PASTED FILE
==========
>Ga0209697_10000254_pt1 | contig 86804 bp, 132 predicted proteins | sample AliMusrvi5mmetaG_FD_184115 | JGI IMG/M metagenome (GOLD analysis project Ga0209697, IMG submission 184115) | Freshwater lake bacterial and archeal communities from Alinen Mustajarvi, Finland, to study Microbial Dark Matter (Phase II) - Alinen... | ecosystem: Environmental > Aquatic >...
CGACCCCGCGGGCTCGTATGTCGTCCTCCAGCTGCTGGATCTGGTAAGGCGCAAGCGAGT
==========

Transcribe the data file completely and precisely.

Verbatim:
>Ga0209697_10000254_pt1 | contig 86804 bp, 132 predicted proteins | sample AliMusrvi5mmetaG_FD_184115 | JGI IMG/M metagenome (GOLD analysis project Ga0209697, IMG submission 184115) | Freshwater lake bacterial and archeal communities from Alinen Mustajarvi, Finland, to study Microbial Dark Matter (Phase II) - Alinen... | ecosystem: Environmental > Aquatic >...
CGACCCCGCGGGCTCGTATGTCGTCCTCCAGCTGCTGGATCTGGTAAGGCGCAAGCGAGT